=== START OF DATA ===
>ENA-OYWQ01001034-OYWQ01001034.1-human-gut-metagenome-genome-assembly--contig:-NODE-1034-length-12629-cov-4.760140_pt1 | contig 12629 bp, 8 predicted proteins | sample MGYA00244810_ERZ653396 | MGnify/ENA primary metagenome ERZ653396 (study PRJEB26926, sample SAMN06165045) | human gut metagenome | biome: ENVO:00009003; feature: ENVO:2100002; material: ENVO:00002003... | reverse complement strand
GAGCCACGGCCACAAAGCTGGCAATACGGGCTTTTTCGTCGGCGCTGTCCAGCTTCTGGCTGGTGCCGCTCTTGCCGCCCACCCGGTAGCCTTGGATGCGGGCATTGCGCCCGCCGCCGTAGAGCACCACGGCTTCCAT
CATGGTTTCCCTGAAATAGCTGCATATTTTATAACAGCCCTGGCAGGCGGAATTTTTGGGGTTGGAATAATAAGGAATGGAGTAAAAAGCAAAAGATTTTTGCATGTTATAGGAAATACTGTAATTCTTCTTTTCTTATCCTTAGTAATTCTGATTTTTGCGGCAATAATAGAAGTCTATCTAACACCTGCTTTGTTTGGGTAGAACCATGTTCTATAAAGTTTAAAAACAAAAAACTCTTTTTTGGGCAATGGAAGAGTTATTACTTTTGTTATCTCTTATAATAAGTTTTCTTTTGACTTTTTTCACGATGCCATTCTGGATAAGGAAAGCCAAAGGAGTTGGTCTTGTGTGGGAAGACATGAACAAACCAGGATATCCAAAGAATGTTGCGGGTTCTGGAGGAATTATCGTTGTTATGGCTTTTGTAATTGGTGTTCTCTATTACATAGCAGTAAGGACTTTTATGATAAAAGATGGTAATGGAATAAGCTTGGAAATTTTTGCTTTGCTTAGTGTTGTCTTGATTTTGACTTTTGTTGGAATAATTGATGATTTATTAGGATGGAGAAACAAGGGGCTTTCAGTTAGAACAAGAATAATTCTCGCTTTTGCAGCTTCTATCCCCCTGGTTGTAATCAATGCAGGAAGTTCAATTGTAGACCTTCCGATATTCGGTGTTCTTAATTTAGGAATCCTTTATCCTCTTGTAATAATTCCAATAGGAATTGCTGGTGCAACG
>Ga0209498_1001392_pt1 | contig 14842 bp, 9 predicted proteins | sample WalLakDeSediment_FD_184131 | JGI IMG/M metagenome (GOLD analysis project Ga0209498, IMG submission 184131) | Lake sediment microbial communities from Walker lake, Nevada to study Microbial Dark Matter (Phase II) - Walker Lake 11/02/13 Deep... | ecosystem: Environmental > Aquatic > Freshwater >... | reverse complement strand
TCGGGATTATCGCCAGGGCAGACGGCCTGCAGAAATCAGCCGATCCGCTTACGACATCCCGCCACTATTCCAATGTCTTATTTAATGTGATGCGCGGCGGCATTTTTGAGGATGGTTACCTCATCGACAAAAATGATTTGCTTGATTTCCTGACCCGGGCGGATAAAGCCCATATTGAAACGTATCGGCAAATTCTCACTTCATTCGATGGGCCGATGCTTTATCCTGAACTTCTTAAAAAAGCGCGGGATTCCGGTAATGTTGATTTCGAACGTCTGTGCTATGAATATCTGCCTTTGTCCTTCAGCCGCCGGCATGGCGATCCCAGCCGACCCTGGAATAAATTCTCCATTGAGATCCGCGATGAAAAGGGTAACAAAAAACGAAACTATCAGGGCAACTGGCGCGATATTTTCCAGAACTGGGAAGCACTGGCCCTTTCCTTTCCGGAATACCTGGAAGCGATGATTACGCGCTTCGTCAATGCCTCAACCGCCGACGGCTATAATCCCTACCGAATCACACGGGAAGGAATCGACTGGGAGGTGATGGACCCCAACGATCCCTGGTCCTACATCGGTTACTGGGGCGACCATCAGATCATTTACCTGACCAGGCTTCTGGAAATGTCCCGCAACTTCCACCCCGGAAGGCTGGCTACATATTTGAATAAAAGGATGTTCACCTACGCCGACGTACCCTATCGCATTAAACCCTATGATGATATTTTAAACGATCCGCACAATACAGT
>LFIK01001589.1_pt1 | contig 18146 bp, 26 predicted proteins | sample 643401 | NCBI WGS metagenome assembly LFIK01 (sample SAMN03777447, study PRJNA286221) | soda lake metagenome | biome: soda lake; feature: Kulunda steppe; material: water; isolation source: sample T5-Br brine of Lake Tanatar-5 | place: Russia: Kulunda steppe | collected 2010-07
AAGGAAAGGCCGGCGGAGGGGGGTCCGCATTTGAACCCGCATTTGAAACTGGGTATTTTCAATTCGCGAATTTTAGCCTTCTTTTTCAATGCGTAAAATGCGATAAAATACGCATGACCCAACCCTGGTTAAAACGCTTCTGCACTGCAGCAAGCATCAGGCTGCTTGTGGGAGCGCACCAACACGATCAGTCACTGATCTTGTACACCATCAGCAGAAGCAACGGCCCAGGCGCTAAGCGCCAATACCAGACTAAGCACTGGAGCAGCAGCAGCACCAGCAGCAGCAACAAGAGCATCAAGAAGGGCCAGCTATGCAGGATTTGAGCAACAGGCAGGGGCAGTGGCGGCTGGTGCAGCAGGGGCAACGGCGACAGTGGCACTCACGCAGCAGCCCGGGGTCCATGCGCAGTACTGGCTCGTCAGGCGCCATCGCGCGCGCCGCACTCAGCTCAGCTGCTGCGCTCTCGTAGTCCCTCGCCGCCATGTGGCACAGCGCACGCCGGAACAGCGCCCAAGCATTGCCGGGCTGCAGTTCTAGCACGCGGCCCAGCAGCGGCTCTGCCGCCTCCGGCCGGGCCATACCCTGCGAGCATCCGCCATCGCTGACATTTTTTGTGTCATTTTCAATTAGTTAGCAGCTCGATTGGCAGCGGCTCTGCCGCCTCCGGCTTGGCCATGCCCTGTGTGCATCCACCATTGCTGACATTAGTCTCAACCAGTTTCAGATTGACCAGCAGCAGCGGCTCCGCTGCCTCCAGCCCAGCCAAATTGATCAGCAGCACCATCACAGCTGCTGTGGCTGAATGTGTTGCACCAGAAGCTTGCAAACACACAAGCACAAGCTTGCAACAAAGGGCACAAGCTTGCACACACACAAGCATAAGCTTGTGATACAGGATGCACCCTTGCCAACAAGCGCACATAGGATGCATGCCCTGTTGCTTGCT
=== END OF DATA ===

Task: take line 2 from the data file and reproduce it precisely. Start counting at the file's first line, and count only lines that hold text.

GAGCCACGGCCACAAAGCTGGCAATACGGGCTTTTTCGTCGGCGCTGTCCAGCTTCTGGCTGGTGCCGCTCTTGCCGCCCACCCGGTAGCCTTGGATGCGGGCATTGCGCCCGCCGCCGTAGAGCACCACGGCTTCCAT